Adjustable Gastric Banding
A fluid-filled belt is wrapped around the stomach, creating an upper pouch that receives food from the esophagus and a larger lower pouch that drains into the small intestine. A tube leads from the belt to a port just under the surface of the abdomen. Through the port, a doctor can either add or remove fluid from the belt to adjust its tightness. That determines how full someone feels by regulating how easily food can move between the stomach's upper and lower pouches.
In one sense, it's no surprise that a surgery resulting in weight loss might dramatically benefit people with type 2 diabetes. After all, there's a well-established connection between the disease and excess body weight. Still, the numbers are startling: In a 2009 analysis of more than 600 studies involving over 135,000 patients, 78 percent of patients with type 2 had complete resolution of their diabetes after surgery, and 87 percent had improved blood glucose levels. Other studies have come up with remarkably similar results. And as the twin global epidemics of obesity and type 2 diabetes continue to worsen, weight-loss surgery is becoming more common. In 2008, some 344,000 of these procedures were performed worldwide (including 220,000 in the United States and Canada), nearly 2 1/2 times the number done in 2003.
The rapid remission of type 2 diabetes after bypass—independent of weight loss—is the most enticing of discoveries about bariatric surgery. "All the operations that cause weight loss resolve [type 2] diabetes, but gastric bypass has a 'magic' quality in that it resolves diabetes before weight loss," says Buchwald. How does it work? The answer would seem to lie in anatomy. When food no longer traverses the upper part of the small intestine, cells in the lower small intestine see nutrients from food sooner and in greater quantities after a meal than they normally would. Some researchers believe this rearrangement may cause these cells to release more of an agent that lowers blood glucose. One candidate is GLP-1, a hormone made in the lower small intestine that helps with blood glucose control and weight loss; the diabetes medication exenatide (Byetta) works by behaving like GLP-1. Studies have shown that GLP-1 levels increase after surgery.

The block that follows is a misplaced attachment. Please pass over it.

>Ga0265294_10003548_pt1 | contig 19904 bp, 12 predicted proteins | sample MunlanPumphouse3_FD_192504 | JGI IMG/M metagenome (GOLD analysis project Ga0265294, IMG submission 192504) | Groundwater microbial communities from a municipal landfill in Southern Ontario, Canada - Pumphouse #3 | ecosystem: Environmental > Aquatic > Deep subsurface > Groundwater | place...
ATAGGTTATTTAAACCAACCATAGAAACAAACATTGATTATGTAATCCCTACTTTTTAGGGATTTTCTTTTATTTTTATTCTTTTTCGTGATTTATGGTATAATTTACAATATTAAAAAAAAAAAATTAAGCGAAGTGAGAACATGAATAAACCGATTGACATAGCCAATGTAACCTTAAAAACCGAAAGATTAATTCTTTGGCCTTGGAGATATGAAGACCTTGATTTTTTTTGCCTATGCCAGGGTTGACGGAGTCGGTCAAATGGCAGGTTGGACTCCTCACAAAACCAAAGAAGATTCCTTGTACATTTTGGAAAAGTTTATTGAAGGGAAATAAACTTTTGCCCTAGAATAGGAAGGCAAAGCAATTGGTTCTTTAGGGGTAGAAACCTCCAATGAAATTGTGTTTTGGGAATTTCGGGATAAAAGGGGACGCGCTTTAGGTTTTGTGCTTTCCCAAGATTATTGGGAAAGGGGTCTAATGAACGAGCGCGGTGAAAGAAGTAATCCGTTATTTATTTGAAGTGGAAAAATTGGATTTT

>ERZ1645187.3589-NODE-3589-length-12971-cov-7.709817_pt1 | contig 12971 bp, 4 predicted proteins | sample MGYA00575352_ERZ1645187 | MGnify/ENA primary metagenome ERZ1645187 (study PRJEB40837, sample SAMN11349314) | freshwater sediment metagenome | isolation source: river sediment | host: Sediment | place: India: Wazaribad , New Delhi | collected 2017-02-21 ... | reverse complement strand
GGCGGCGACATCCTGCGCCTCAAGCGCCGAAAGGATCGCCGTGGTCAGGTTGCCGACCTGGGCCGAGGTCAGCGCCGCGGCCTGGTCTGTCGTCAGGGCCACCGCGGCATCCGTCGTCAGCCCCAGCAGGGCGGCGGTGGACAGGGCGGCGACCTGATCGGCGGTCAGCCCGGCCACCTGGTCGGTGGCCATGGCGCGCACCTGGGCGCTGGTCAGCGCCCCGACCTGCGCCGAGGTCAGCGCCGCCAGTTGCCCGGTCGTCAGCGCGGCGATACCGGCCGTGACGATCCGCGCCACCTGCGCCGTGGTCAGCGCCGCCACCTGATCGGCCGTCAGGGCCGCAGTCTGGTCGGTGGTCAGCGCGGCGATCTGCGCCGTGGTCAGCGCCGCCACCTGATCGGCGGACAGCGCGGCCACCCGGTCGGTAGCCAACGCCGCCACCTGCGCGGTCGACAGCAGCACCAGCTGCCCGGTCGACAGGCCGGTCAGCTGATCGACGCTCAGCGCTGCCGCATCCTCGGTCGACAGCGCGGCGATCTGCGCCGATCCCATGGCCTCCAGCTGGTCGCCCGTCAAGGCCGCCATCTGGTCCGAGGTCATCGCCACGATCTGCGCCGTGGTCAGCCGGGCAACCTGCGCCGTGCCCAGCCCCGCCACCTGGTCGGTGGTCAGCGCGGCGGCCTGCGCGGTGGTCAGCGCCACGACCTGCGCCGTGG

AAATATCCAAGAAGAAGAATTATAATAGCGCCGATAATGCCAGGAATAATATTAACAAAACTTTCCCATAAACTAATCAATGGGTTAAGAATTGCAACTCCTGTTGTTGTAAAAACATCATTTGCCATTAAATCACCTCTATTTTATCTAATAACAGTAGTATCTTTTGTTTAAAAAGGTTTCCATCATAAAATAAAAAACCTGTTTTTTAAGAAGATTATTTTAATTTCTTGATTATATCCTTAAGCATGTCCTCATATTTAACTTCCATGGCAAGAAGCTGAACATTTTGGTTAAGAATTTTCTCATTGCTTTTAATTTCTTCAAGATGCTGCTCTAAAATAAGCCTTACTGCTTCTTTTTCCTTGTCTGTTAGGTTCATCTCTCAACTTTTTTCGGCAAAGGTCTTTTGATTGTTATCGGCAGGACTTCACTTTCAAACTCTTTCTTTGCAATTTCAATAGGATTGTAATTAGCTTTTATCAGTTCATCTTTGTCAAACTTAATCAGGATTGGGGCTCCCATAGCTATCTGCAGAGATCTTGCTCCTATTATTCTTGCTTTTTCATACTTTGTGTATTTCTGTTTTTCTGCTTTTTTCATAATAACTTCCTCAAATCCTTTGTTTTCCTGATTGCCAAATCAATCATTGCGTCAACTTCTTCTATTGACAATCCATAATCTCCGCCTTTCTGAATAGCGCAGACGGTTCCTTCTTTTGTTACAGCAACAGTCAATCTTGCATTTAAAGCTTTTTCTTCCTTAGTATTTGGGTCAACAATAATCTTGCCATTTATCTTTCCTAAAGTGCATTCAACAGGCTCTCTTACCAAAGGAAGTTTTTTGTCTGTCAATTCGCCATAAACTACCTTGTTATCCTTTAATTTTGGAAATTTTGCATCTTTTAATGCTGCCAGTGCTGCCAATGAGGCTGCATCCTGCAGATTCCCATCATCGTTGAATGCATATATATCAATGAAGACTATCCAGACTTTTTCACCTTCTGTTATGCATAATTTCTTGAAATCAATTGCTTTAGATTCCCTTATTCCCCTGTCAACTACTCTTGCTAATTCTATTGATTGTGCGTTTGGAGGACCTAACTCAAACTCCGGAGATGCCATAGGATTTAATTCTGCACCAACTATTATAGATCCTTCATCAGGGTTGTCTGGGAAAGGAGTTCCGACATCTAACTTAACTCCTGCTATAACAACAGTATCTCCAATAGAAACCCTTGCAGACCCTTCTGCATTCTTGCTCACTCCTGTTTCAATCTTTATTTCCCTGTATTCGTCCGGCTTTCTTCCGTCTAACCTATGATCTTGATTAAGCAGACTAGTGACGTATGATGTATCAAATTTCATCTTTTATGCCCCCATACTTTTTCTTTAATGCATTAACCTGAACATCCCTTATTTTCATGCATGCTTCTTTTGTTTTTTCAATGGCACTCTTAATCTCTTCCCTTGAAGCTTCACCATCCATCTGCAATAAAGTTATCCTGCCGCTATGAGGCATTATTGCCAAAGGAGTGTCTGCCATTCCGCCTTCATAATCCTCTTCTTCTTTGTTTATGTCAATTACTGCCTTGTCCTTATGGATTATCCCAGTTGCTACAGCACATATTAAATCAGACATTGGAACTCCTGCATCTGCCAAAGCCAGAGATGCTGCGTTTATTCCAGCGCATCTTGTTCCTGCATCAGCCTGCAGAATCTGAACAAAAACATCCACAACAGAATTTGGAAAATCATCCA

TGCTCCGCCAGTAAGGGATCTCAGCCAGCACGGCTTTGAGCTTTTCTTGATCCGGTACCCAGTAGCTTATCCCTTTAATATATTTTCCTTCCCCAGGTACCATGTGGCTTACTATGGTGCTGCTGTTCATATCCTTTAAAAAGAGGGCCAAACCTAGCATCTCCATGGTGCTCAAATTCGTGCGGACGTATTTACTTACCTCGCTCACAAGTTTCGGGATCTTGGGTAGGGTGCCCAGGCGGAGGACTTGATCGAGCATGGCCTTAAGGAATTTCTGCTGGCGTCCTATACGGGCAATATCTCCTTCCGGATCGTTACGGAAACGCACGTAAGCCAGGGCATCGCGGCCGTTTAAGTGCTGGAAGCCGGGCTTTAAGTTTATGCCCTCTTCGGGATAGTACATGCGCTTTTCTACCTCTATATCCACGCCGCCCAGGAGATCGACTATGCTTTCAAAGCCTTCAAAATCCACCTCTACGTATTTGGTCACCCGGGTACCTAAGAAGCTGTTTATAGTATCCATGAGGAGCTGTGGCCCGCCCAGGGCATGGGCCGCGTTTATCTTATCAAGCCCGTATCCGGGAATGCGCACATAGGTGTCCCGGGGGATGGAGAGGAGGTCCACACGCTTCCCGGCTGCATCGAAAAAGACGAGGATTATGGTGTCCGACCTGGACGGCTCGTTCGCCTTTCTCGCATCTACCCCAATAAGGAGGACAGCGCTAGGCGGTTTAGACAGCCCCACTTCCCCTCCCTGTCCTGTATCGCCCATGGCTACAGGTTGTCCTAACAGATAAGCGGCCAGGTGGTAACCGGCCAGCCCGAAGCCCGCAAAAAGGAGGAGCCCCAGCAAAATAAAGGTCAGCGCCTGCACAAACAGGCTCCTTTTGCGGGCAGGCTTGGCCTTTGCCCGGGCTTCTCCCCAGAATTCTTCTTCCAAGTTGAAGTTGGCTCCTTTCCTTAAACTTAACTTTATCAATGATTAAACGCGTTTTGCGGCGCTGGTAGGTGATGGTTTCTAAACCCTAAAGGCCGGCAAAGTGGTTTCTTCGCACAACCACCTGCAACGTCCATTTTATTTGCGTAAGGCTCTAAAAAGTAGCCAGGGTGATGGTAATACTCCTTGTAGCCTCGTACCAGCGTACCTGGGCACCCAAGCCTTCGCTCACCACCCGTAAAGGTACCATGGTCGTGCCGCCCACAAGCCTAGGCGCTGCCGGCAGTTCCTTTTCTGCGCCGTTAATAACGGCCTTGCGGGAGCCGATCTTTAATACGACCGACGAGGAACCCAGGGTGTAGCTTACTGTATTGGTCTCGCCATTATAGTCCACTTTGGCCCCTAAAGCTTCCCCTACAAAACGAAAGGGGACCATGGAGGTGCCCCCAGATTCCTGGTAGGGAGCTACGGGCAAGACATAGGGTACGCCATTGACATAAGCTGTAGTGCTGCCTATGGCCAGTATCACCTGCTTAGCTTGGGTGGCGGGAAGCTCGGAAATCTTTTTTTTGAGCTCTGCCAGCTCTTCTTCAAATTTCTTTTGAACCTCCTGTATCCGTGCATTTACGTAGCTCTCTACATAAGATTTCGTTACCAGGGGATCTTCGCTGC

It's also possible that the benefits of bypass may be caused by suppressing some nasty agent that spurs the development of type 2 diabetes. Some suspect the culprit may be the hormone ghrelin, which raises blood glucose levels along with appetite, says the University of Washington's Cummings. He coauthored a 2002 study that found lower ghrelin levels in the body after bypass surgery. Or it may be some other hormone or molecule that science has yet to discover. "It's hard to imagine ghrelin is the whole story," says Cummings.
Another consequence of bypass surgery is that a big part of the digestive tract that used to come into contact with food no longer does. "It may be that the gut produces a toxic molecule … that hurts the cells," says Pories. Some researchers suspect that in people with type 2 diabetes something happens in this region when food is present to cause or worsen diabetes. After surgery, the theory goes, because food bypasses this area, that factor is removed and so is diabetes.
Solving the mystery of how bypass surgery triggers the remission of type 2 diabetes may do more than just satisfy scientific curiosity; it could provide the basis for a powerful new diabetes medication. "The hunt now is on for the molecular basis for this reversal [of type 2]," says Pories. "If we figure out what is the molecular factor, then we can develop a pharmaceutical." Call it surgery in a pill.
To Cut or Not to Cut